You are here

Rethinking Iran: from confrontation to cooperation

14 August 2008
Download document

Since suspicions arose six years ago about the military intentions behind Iran’s nuclear programme, an international coalition led by the United States has tried in vain to pressure, entice and threaten the Islamic Republic into halting uranium enrichment and reprocessing. Today, the issue has become a symbol of national independence in Iran. And the Islamic Republic is further advanced in terms of its potential capability for developing a nuclear bomb. It has also acquired a pivotal position with regard to all the major conflicts in the region – from the future stability of Iraq, Afghanistan and Lebanon to the Israeli-Palestinian conflict.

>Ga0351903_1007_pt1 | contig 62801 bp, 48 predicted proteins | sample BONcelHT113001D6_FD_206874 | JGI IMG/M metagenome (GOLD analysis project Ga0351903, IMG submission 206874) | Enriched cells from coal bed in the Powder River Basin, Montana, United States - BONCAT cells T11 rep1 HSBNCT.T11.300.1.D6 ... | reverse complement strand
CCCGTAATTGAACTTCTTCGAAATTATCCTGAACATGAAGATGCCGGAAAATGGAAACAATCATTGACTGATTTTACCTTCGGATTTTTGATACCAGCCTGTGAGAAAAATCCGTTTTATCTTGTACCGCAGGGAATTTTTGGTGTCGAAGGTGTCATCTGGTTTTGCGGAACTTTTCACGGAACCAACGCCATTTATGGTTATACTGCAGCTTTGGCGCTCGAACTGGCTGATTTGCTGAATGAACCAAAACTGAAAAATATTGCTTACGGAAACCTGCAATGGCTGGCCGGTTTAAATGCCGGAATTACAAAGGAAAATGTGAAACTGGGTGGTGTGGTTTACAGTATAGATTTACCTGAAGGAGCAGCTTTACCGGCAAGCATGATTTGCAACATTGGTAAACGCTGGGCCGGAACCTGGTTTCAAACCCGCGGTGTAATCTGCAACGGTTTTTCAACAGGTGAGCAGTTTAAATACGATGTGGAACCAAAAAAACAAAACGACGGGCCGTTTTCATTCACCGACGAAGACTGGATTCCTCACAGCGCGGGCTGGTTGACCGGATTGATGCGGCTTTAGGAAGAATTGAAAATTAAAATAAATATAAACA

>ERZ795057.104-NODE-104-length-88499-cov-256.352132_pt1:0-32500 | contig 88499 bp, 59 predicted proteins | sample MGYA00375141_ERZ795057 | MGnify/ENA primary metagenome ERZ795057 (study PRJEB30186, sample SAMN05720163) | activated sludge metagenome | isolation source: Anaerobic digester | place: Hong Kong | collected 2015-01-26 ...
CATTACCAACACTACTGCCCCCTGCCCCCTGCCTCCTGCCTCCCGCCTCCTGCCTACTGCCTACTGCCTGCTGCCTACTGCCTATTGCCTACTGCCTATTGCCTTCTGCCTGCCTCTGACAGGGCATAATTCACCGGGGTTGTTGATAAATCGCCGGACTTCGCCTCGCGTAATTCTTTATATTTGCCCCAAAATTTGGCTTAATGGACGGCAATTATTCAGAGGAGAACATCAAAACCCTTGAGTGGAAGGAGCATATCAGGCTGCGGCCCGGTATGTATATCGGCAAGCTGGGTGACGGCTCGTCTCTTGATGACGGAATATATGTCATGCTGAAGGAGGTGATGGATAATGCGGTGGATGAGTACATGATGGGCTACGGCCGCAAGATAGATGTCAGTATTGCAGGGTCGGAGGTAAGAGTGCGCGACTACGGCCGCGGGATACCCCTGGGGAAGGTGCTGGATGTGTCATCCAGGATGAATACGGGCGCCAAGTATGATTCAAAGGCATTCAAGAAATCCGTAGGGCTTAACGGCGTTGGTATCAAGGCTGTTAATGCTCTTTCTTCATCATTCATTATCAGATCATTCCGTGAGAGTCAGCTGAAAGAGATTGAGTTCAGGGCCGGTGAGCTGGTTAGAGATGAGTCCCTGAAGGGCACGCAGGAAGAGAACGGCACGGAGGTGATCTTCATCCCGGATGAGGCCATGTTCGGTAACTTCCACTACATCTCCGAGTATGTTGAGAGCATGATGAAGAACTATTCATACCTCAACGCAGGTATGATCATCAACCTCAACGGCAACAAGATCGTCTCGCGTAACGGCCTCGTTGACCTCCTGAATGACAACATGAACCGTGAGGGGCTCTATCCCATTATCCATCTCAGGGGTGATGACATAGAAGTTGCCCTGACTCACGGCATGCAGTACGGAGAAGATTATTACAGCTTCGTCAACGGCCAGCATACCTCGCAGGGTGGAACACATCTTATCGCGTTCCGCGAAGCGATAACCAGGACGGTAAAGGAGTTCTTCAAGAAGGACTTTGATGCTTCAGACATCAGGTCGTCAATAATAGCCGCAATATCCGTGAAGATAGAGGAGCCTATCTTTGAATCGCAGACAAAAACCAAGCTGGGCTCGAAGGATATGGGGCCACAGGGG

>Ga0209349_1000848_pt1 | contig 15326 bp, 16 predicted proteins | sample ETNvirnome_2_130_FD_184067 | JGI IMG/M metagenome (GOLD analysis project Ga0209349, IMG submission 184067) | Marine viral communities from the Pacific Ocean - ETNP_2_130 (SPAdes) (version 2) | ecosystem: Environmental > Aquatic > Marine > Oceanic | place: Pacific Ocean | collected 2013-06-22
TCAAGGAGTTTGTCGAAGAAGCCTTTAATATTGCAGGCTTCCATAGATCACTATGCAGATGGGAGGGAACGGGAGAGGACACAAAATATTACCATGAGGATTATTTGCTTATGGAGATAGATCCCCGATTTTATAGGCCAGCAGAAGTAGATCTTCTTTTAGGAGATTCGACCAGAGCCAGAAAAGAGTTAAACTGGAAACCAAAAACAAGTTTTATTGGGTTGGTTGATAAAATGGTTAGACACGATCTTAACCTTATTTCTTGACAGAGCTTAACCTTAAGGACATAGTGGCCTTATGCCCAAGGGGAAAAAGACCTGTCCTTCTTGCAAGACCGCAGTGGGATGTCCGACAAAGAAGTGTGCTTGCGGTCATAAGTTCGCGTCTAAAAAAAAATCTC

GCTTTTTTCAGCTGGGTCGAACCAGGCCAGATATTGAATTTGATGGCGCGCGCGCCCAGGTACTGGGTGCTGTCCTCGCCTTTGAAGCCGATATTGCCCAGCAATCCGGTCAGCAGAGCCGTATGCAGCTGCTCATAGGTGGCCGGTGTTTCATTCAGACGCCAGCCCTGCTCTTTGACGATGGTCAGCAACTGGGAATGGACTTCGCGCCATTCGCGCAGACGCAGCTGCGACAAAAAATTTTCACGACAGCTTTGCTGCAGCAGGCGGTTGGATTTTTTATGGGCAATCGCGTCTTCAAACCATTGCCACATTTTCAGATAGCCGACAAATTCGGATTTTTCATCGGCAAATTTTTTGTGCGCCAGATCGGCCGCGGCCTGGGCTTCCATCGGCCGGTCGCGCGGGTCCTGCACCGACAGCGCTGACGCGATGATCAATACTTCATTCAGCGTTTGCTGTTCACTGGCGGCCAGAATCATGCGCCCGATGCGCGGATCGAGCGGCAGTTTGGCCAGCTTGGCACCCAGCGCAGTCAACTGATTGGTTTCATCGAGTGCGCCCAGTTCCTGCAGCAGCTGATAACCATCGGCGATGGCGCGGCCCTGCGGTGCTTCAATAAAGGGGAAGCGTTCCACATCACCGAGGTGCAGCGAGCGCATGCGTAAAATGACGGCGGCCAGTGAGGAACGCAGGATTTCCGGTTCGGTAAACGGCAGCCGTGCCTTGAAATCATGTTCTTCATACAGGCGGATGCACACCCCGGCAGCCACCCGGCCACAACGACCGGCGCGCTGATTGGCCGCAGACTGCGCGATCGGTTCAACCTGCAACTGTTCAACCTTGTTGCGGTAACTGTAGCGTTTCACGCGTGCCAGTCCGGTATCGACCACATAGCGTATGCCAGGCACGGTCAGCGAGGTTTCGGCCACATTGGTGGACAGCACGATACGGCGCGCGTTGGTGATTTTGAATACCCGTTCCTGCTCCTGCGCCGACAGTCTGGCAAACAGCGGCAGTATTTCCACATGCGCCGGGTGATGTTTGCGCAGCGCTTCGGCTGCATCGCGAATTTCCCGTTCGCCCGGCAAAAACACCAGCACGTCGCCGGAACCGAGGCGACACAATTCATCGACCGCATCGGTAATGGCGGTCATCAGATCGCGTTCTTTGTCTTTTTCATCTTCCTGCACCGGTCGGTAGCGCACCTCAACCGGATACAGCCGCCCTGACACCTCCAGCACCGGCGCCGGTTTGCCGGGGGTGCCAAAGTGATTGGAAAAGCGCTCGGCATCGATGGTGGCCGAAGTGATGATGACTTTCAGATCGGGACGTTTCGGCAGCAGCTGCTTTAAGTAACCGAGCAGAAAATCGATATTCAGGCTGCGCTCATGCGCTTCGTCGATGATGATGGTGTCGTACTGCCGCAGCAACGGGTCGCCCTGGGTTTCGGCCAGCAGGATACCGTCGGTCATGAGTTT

This paper urges Western governments to consider the alternatives approaches of cooperation, détente and even partnership as the basis for addressing nuclear concerns, as well as Iran’s growing influence on the entire region. Such a change in policy would require courage and patience, and the results are by no means certain. But while cooperation may not diminish Iran’s nuclear ambitions, a change in approach could bring results in important areas beyond the nuclear issue. The risks of such a strategy, it is argued, are not so great as to mitigate against taking this opportunity while there is still time. Should Iran nevertheless obtain nuclear weapons in a decade’s time, deterrence, containment and détante would still be effective options. Until such a time, the chance to involve Iran in efforts to bring stability to the region should not be squandered.